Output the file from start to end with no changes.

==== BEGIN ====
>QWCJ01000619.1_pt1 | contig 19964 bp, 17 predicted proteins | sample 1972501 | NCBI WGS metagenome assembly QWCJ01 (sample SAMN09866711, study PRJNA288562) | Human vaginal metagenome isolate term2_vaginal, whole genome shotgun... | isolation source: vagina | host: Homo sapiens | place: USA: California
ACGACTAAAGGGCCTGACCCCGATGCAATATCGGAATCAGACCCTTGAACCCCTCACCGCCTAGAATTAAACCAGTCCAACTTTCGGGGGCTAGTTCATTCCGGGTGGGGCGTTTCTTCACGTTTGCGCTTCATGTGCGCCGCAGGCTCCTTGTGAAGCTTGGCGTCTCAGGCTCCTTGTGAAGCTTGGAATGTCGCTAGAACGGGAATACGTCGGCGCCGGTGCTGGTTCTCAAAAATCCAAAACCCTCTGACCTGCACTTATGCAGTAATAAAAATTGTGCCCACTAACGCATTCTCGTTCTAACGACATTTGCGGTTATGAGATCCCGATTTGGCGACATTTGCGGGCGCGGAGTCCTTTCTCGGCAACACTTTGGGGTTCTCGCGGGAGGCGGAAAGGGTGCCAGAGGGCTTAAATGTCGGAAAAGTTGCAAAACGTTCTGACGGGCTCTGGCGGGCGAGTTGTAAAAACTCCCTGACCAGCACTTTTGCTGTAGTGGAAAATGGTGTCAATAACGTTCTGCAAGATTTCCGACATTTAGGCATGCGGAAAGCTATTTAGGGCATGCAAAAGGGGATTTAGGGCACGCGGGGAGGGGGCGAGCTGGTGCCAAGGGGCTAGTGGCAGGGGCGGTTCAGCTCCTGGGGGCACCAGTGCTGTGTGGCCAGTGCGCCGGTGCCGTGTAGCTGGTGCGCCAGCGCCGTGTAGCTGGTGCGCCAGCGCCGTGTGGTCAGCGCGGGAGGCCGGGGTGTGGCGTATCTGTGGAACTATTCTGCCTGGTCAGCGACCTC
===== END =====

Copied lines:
>QWCJ01000619.1_pt1 | contig 19964 bp, 17 predicted proteins | sample 1972501 | NCBI WGS metagenome assembly QWCJ01 (sample SAMN09866711, study PRJNA288562) | Human vaginal metagenome isolate term2_vaginal, whole genome shotgun... | isolation source: vagina | host: Homo sapiens | place: USA: California
ACGACTAAAGGGCCTGACCCCGATGCAATATCGGAATCAGACCCTTGAACCCCTCACCGCCTAGAATTAAACCAGTCCAACTTTCGGGGGCTAGTTCATTCCGGGTGGGGCGTTTCTTCACGTTTGCGCTTCATGTGCGCCGCAGGCTCCTTGTGAAGCTTGGCGTCTCAGGCTCCTTGTGAAGCTTGGAATGTCGCTAGAACGGGAATACGTCGGCGCCGGTGCTGGTTCTCAAAAATCCAAAACCCTCTGACCTGCACTTATGCAGTAATAAAAATTGTGCCCACTAACGCATTCTCGTTCTAACGACATTTGCGGTTATGAGATCCCGATTTGGCGACATTTGCGGGCGCGGAGTCCTTTCTCGGCAACACTTTGGGGTTCTCGCGGGAGGCGGAAAGGGTGCCAGAGGGCTTAAATGTCGGAAAAGTTGCAAAACGTTCTGACGGGCTCTGGCGGGCGAGTTGTAAAAACTCCCTGACCAGCACTTTTGCTGTAGTGGAAAATGGTGTCAATAACGTTCTGCAAGATTTCCGACATTTAGGCATGCGGAAAGCTATTTAGGGCATGCAAAAGGGGATTTAGGGCACGCGGGGAGGGGGCGAGCTGGTGCCAAGGGGCTAGTGGCAGGGGCGGTTCAGCTCCTGGGGGCACCAGTGCTGTGTGGCCAGTGCGCCGGTGCCGTGTAGCTGGTGCGCCAGCGCCGTGTAGCTGGTGCGCCAGCGCCGTGTGGTCAGCGCGGGAGGCCGGGGTGTGGCGTATCTGTGGAACTATTCTGCCTGGTCAGCGACCTC